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Inguinal Hernia (cont.)

Exams and Tests

The diagnosis of inguinal hernia is usually based on your medical history and a physical exam. Tests such as ultrasound and CT scans are not usually needed to diagnose an inguinal hernia. In most cases, a doctor can identify an inguinal hernia during a physical exam.

An examination of urine (urinalysis) may be done to rule out a urinary tract infection. A urinary tract infection or kidney stone may cause pain in the groin that can be mistaken for hernia pain. Further tests may be done to rule out other conditions that could be contributing to the hernia, such as colon or prostate cancer or lung diseases that cause chronic coughing.

If surgery is planned, other tests may be needed to evaluate the status of any current health problems, such as lung, heart, or bleeding problems.

Treatment Overview

Surgery is the only treatment and cure for inguinal hernia. Hernia repair is one of the most common surgeries done in the United States. About 750,000 people have hernia repairs each year.2

Many doctors recommend surgery to repair a hernia because it prevents strangulation, which occurs when a loop of intestine is trapped tightly in a hernia and the blood supply is cut off, killing the tissue. Strangulation requires immediate surgery, although the condition is rare in adults. Infants and children always need surgery to repair a hernia because of the increased risk of incarceration and strangulation.

If your hernia does not bother you, you may not need to have surgery. Waiting to have surgery does not increase the chance that part of your intestine or abdominal tissue will get stuck in your hernia. Waiting will also not increase your risk for problems, if you decide to have surgery later. In some cases, hernias that are small and painless may never need to be repaired.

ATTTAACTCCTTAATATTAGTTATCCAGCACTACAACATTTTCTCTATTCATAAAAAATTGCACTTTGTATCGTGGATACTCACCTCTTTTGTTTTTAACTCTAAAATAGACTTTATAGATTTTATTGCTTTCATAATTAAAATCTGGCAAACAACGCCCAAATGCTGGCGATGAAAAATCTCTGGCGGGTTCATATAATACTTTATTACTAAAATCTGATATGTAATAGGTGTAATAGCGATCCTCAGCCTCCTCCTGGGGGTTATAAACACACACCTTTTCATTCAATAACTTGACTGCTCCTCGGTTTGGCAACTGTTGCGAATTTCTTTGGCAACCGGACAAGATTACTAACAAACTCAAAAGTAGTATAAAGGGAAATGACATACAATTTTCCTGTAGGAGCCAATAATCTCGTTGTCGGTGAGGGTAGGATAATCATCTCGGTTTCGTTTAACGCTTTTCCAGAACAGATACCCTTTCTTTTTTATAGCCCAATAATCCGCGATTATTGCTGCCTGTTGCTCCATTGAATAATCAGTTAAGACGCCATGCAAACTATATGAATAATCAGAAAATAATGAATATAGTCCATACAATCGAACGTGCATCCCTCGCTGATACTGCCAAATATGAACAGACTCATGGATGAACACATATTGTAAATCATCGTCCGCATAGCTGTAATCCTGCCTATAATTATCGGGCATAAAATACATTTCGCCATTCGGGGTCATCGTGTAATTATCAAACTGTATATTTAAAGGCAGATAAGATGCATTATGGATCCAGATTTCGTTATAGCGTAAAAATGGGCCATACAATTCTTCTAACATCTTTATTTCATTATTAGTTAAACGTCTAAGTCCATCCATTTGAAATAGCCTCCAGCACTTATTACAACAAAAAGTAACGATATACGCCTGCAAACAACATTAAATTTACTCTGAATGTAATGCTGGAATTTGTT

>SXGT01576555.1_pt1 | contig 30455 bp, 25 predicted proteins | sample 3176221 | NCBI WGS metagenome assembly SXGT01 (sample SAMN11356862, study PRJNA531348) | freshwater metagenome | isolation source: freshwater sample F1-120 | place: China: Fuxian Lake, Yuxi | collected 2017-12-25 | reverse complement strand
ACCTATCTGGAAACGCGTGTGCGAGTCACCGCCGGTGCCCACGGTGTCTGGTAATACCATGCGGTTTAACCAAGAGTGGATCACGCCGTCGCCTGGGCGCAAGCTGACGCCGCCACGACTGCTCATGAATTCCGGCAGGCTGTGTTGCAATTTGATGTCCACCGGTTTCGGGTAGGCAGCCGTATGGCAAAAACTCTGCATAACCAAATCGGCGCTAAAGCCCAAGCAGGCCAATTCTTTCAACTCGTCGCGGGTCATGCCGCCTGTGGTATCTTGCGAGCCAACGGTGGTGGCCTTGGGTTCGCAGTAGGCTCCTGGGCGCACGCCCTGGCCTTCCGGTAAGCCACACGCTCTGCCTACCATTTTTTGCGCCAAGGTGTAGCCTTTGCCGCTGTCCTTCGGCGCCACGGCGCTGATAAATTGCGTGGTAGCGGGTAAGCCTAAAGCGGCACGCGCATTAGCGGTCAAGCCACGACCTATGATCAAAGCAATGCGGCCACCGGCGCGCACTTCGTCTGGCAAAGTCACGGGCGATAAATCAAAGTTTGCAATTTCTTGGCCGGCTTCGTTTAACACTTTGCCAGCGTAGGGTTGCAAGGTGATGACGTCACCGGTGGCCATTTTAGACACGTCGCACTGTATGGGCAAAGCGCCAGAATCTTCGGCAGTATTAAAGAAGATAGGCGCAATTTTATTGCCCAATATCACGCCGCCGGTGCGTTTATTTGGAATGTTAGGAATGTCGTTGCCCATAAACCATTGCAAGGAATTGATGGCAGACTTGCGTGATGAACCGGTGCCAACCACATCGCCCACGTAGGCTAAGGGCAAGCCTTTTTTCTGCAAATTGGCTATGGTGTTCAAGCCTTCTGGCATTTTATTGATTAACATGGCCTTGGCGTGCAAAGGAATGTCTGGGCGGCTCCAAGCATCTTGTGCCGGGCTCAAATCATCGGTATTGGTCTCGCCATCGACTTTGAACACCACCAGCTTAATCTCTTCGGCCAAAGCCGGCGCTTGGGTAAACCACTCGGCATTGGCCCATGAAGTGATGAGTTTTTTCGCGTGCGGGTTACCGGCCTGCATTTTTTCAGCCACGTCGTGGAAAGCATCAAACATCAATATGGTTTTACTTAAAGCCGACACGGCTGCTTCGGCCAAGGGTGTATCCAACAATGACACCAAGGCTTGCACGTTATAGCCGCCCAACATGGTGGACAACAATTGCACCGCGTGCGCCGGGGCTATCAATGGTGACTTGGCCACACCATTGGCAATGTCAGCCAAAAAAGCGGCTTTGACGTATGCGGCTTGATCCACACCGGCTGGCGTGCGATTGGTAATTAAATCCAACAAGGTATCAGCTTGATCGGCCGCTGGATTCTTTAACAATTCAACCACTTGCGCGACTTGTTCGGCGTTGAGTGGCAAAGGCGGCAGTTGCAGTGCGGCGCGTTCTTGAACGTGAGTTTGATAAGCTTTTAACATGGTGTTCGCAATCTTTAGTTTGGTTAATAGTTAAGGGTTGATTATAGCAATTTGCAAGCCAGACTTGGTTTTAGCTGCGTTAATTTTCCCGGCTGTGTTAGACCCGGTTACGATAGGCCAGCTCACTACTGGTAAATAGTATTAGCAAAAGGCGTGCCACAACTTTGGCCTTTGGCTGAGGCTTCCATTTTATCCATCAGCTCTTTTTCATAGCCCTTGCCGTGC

Click here to view a Decision Point.Inguinal Hernia: Should I Have Surgery for Inguinal Hernia Now, or Should I Wait?

Talk with your doctor before wearing a corset or truss for a hernia. These devices are not recommended for treating hernias and sometimes can do more harm than good.

Hernias in children

In a child, a hernia that is incarcerated may be pushed back into the abdomen by a doctor. But surgery is still needed because of the increased risk of strangulation.

  • If the doctor cannot push the hernia back at the time of the exam, the child may be sedated and laid down with his or her head lower than the body, with an ice pack over the hernia.
  • If the hernia does not reduce on its own, the doctor may try to push it back into the abdomen.
  • If the hernia is reduced, surgery can be delayed for a short time.
  • If the hernia cannot be reduced, immediate surgery is needed.

What to think about

A surgeon's experience plays an important role in the risk of a hernia recurring. If you are thinking about having hernia surgery, ask the surgeon how many of these surgeries he or she has performed and about his or her recurrence rates. Recurrence rates tend to be higher for surgeries that do not use mesh (a synthetic patch).

Some people with other medical conditions may choose not to have surgery or may not be able to have hernia surgery.

  • People with major health problems, such as uncontrolled diabetes, may need to bring these conditions under control before having hernia surgery.
  • Conditions that cause coughing or straining to pass stools or urine (such as lung diseases or prostate problems) may need to be corrected before surgery so that the hernia is less likely to recur after repair.
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